A great service manager makes sure service work is being done, clients are happy, and techs are working hard without getting burned out. In other words, a great service manager can have a significant impact on the financial situation inside an MSP.
There are several ways a service manager can directly affect the income statement, balance sheet, and cash flow of the business every month. Here are five things a service manager can do to help create strong financials.
- Close projects.
Projects that sit at 95% complete—waiting for that last little bit to be tested or finished—are a killer. Not only do they sit on the board screaming “not done yet,” they usually represent a lot of billable time that’s been spent but not realized as invoiced work.
Get them done!
Get the bill out the door and to the client. Remember, the client usually has 15 or 30 days to pay the bill after they get it. It’s quite possible you’re not getting paid for work up to 60 or 70 days after it happens, and that kills cash flow.
- Close service tickets.
Similar to projects that sit just shy of the finish line, tickets with a few hours on them that sit in some status for days, weeks, or months are just plain bad. Even if you’re all managed services, an incomplete ticket is at best a loose end with a client, and at worst a nagging, ongoing problem you haven’t put to bed.
If the work is for a time-and-materials client, these tickets represent money—cash that’s owed to your company. You’ve already covered the delivery costs because you’ve paid your techs.
The longer these tickets stay open, the greater the chance you’ll have to eat all or some of that time. Who wants a bill for something that old?
- Leverage your RMM tool to script and automate things to minimize staffing needs.
Too often we see RMM tools used as an expensive remote-control tool that generates daily noise. If that’s the case with you—stop!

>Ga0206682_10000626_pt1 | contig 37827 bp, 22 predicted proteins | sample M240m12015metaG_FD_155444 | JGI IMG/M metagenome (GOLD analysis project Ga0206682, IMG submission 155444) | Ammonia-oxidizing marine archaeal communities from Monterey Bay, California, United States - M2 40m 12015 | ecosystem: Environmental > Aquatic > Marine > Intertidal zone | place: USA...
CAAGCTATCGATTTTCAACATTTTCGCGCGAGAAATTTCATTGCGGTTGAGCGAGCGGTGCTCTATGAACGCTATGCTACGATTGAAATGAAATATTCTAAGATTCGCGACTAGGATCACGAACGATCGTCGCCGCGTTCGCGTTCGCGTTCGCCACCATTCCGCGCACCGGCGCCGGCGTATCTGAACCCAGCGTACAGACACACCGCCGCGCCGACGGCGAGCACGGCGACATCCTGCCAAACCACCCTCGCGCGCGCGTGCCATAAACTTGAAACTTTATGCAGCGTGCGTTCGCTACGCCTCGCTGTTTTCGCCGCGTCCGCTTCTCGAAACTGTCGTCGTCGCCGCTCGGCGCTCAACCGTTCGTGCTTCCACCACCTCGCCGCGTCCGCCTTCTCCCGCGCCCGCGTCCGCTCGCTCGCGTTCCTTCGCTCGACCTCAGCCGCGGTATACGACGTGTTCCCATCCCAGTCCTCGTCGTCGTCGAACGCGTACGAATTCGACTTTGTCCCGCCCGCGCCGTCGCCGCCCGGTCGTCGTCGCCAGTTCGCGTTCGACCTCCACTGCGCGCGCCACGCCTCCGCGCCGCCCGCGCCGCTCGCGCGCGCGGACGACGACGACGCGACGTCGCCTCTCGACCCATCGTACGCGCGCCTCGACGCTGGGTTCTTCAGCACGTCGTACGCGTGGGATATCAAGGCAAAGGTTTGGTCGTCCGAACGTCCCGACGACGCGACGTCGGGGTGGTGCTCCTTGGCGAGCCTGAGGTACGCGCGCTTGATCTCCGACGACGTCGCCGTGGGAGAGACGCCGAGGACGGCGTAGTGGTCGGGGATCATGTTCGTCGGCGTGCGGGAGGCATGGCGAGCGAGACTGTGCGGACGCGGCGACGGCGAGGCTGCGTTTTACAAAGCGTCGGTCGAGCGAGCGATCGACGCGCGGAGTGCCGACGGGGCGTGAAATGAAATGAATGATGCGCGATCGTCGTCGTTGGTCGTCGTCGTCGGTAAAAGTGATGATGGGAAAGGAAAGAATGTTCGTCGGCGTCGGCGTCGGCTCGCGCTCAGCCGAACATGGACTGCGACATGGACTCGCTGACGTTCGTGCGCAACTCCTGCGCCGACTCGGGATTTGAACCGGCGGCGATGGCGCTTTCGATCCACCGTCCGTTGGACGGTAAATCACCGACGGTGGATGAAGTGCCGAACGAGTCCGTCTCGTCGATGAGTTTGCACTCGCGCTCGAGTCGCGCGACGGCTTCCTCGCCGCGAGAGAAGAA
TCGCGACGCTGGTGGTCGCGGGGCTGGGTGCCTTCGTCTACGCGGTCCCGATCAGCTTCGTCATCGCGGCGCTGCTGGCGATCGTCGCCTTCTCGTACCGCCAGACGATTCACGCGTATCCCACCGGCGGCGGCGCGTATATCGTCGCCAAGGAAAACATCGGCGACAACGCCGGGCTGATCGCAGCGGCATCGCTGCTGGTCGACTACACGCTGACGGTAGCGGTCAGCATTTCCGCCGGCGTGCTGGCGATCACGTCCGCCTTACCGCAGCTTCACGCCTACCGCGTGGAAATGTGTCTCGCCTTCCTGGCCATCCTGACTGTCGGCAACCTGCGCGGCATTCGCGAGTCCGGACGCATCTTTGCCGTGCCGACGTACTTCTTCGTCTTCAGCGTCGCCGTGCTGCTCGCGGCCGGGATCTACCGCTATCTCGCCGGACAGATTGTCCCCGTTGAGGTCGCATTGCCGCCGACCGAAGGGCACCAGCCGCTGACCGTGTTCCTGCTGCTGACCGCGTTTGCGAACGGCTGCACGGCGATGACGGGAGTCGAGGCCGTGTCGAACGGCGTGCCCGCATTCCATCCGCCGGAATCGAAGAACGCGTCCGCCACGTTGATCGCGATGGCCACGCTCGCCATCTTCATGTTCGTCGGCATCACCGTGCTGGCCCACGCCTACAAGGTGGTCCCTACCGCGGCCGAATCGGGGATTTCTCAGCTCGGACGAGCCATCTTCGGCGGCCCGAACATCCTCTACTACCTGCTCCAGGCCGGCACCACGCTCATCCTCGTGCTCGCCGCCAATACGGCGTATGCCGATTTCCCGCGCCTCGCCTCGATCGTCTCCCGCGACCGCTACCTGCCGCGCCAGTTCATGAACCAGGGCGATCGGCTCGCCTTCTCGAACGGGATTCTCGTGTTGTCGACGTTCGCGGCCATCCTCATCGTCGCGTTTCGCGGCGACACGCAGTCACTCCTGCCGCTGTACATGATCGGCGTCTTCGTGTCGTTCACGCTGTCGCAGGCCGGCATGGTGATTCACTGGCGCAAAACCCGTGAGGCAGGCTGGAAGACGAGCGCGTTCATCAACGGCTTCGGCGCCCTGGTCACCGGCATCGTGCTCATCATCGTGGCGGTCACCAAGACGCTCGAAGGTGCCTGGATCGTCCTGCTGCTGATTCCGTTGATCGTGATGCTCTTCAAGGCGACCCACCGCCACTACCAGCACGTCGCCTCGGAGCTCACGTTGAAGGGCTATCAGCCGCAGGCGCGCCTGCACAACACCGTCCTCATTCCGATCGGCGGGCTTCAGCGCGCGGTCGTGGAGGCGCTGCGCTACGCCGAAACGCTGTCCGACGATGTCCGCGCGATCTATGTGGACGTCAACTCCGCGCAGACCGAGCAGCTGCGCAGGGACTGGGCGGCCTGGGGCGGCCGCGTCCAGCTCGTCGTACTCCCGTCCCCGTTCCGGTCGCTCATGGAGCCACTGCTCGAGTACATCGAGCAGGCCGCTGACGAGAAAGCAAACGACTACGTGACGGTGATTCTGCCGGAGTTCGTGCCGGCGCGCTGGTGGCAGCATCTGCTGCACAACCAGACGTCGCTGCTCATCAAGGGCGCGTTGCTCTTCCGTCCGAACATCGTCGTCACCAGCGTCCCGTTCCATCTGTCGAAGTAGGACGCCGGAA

Dedicate time and resources to getting a handle on your tool’s monitoring and alerting so it isn’t generating unnecessary noise. Going beyond that, find a way to build out your scripting and automation to take care of recurring issues.
Becoming proficient in your RMM tool is one of those things for which it’s hard to dedicate time. But you won’t get the full benefits of the tool, and certainly won’t be able to leverage it to minimize staffing needs, until you make it a priority.
- Train your techs to think, “Should I fix this problem?”
I frequently see technical staffs solving problems that really should be eliminated by replacing the equipment involved.
Until you get mature enough in your account management, your techs are the frontline in recognizing when something should be replaced, not fixed. Make it a cultural thing in your service department to ask the question: “Should we fix this or change the environment?”
If that answer is to change the environment, inform your clients—because it’s an opportunity to make a sale.
- Track where your techs are spending their time. Be deliberate about the time not spent on client-facing issues.
Human nature is to look for an easy way out. Left unchecked, techs will bury time on managed services agreements (which hopefully you have a handle on). Then, if you let them, they’ll take any unbillable time and throw it into the admin bucket.
All your techs will have some time that’s not billable. Manage that closely and know where the time is being spent. Are they training? Doing research? On Facebook?
Set up your PSA tool and watch the categories so time that should be used helping clients (billable time) isn’t leaked away and stuffed into the admin bucket.